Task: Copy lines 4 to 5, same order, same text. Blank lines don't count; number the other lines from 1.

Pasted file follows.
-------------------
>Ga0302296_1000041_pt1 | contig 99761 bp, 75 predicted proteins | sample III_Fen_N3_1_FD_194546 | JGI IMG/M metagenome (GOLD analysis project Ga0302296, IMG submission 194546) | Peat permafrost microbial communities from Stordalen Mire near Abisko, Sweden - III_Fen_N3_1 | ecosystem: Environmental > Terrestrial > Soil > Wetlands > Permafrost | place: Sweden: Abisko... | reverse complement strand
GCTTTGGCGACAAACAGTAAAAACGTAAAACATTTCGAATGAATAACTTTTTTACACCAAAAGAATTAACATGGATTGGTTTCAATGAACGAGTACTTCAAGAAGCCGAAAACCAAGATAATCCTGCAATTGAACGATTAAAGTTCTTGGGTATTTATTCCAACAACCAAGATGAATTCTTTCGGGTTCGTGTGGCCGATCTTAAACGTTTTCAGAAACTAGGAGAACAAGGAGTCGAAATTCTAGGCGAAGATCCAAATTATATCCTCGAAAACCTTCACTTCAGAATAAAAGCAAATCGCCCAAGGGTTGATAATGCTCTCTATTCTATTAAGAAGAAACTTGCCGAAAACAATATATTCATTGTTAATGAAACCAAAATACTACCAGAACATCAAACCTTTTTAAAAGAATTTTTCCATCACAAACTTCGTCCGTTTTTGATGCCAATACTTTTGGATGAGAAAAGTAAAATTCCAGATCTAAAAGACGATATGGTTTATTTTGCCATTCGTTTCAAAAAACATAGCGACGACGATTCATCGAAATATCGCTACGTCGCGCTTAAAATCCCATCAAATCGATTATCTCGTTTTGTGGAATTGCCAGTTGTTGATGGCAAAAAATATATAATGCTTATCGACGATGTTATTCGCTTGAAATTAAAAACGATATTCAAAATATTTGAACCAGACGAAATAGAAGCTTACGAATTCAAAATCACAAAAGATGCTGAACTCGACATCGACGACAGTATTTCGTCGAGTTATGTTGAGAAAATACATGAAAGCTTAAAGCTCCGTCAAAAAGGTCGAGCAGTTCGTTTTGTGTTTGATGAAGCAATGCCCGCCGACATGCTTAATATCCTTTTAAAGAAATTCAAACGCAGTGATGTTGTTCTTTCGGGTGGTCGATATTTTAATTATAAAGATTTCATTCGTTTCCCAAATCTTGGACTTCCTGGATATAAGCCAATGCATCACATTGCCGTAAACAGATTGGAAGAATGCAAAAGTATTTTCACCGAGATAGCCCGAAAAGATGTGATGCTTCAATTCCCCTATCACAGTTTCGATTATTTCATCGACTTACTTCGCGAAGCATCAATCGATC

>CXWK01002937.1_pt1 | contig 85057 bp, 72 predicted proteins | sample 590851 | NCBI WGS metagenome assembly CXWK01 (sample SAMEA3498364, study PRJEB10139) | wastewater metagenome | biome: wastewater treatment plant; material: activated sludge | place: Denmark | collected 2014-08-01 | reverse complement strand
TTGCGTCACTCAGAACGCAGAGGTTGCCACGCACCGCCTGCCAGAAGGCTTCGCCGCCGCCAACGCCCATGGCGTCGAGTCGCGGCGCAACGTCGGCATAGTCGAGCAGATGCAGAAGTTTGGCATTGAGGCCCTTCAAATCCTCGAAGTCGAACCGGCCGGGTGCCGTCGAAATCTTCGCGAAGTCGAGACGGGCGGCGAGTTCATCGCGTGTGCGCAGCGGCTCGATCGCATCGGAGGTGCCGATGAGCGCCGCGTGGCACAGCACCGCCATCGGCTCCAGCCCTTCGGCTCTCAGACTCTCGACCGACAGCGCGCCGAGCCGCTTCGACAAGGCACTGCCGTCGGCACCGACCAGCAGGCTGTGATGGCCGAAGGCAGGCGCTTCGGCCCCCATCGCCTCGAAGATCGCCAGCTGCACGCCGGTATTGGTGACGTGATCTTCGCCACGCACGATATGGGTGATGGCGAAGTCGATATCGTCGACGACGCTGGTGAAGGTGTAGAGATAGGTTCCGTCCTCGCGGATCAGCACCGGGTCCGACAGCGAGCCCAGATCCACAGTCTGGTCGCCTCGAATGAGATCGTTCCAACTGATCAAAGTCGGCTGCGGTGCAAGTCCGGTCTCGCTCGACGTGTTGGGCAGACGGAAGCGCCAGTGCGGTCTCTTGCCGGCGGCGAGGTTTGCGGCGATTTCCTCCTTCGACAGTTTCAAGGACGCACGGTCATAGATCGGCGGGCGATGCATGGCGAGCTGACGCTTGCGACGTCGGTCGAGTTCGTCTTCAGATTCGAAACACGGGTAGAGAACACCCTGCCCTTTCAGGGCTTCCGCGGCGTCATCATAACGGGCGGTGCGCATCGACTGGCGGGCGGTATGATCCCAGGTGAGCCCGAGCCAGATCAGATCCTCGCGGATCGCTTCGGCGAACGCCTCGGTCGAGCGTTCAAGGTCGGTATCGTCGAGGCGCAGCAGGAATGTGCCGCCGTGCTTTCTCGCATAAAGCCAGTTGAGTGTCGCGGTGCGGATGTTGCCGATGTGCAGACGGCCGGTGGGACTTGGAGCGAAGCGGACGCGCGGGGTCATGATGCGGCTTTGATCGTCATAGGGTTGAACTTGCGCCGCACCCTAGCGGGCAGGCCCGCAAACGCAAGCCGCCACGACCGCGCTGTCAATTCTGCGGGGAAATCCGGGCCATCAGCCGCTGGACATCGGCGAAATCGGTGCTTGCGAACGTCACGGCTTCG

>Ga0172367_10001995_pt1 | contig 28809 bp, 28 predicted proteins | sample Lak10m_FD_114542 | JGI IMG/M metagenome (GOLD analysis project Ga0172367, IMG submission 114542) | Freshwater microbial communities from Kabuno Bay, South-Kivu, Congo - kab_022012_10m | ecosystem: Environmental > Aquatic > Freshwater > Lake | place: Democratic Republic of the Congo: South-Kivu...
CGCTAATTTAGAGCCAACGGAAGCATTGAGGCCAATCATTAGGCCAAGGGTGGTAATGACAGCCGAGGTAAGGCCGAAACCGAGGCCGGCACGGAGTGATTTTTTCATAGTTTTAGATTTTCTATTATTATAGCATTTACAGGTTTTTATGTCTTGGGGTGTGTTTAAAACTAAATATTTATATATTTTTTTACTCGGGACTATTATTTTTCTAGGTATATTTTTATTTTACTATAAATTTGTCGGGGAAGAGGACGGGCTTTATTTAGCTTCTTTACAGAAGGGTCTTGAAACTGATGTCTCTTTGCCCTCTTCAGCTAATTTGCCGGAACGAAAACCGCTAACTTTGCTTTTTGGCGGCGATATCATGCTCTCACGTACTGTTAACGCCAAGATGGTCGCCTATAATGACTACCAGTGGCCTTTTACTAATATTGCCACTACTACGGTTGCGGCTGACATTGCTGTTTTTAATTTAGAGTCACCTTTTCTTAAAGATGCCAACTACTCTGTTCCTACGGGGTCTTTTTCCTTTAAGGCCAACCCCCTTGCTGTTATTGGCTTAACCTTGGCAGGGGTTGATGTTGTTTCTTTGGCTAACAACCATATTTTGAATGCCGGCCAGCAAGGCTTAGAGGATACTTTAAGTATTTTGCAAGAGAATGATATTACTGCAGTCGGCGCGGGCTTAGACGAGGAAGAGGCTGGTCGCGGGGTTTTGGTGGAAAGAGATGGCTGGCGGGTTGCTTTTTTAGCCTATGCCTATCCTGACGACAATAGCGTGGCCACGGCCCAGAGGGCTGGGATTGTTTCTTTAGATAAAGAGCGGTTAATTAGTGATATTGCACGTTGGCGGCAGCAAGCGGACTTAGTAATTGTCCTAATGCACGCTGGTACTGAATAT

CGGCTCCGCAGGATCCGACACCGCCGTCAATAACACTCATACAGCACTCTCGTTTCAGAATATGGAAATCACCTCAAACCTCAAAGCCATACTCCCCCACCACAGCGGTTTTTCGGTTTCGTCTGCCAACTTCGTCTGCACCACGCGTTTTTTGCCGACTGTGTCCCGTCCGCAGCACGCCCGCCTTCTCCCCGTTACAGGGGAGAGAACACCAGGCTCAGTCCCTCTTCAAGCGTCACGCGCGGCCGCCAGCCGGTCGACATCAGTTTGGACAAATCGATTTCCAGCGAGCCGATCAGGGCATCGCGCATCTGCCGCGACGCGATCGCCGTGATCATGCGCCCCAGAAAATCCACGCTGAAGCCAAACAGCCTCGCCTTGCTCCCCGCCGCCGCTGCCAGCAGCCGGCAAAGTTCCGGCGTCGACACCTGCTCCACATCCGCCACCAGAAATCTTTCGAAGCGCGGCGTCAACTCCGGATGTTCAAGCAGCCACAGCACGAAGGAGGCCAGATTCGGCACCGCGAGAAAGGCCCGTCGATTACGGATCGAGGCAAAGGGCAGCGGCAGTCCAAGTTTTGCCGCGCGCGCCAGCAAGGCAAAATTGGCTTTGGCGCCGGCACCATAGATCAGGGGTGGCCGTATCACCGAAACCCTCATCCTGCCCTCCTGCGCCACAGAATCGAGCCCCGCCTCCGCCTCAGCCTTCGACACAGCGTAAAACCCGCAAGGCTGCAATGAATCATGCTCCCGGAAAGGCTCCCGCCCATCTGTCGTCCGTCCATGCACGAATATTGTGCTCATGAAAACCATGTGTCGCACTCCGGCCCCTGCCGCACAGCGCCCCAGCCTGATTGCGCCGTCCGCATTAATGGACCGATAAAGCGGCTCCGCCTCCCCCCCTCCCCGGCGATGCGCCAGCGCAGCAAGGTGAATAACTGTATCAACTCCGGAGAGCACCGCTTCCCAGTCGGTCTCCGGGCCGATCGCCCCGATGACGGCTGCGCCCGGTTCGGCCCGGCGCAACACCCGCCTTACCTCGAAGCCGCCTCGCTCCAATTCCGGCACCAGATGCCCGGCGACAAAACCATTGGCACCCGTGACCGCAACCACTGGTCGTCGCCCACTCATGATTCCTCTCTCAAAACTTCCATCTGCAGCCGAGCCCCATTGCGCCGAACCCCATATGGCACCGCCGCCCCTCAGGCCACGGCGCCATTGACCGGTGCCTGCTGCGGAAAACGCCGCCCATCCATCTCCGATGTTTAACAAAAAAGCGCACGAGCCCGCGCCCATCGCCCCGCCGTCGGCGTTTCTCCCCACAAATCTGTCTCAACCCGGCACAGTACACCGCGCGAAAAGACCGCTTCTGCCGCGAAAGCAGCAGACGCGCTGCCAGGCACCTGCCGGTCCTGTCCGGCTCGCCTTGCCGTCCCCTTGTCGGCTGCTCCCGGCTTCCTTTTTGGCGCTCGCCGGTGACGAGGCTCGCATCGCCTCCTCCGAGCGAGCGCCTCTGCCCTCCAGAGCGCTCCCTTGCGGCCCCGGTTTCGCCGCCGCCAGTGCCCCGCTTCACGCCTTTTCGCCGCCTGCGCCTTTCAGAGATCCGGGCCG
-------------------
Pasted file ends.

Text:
TTGCGTCACTCAGAACGCAGAGGTTGCCACGCACCGCCTGCCAGAAGGCTTCGCCGCCGCCAACGCCCATGGCGTCGAGTCGCGGCGCAACGTCGGCATAGTCGAGCAGATGCAGAAGTTTGGCATTGAGGCCCTTCAAATCCTCGAAGTCGAACCGGCCGGGTGCCGTCGAAATCTTCGCGAAGTCGAGACGGGCGGCGAGTTCATCGCGTGTGCGCAGCGGCTCGATCGCATCGGAGGTGCCGATGAGCGCCGCGTGGCACAGCACCGCCATCGGCTCCAGCCCTTCGGCTCTCAGACTCTCGACCGACAGCGCGCCGAGCCGCTTCGACAAGGCACTGCCGTCGGCACCGACCAGCAGGCTGTGATGGCCGAAGGCAGGCGCTTCGGCCCCCATCGCCTCGAAGATCGCCAGCTGCACGCCGGTATTGGTGACGTGATCTTCGCCACGCACGATATGGGTGATGGCGAAGTCGATATCGTCGACGACGCTGGTGAAGGTGTAGAGATAGGTTCCGTCCTCGCGGATCAGCACCGGGTCCGACAGCGAGCCCAGATCCACAGTCTGGTCGCCTCGAATGAGATCGTTCCAACTGATCAAAGTCGGCTGCGGTGCAAGTCCGGTCTCGCTCGACGTGTTGGGCAGACGGAAGCGCCAGTGCGGTCTCTTGCCGGCGGCGAGGTTTGCGGCGATTTCCTCCTTCGACAGTTTCAAGGACGCACGGTCATAGATCGGCGGGCGATGCATGGCGAGCTGACGCTTGCGACGTCGGTCGAGTTCGTCTTCAGATTCGAAACACGGGTAGAGAACACCCTGCCCTTTCAGGGCTTCCGCGGCGTCATCATAACGGGCGGTGCGCATCGACTGGCGGGCGGTATGATCCCAGGTGAGCCCGAGCCAGATCAGATCCTCGCGGATCGCTTCGGCGAACGCCTCGGTCGAGCGTTCAAGGTCGGTATCGTCGAGGCGCAGCAGGAATGTGCCGCCGTGCTTTCTCGCATAAAGCCAGTTGAGTGTCGCGGTGCGGATGTTGCCGATGTGCAGACGGCCGGTGGGACTTGGAGCGAAGCGGACGCGCGGGGTCATGATGCGGCTTTGATCGTCATAGGGTTGAACTTGCGCCGCACCCTAGCGGGCAGGCCCGCAAACGCAAGCCGCCACGACCGCGCTGTCAATTCTGCGGGGAAATCCGGGCCATCAGCCGCTGGACATCGGCGAAATCGGTGCTTGCGAACGTCACGGCTTCG

>Ga0172367_10001995_pt1 | contig 28809 bp, 28 predicted proteins | sample Lak10m_FD_114542 | JGI IMG/M metagenome (GOLD analysis project Ga0172367, IMG submission 114542) | Freshwater microbial communities from Kabuno Bay, South-Kivu, Congo - kab_022012_10m | ecosystem: Environmental > Aquatic > Freshwater > Lake | place: Democratic Republic of the Congo: South-Kivu...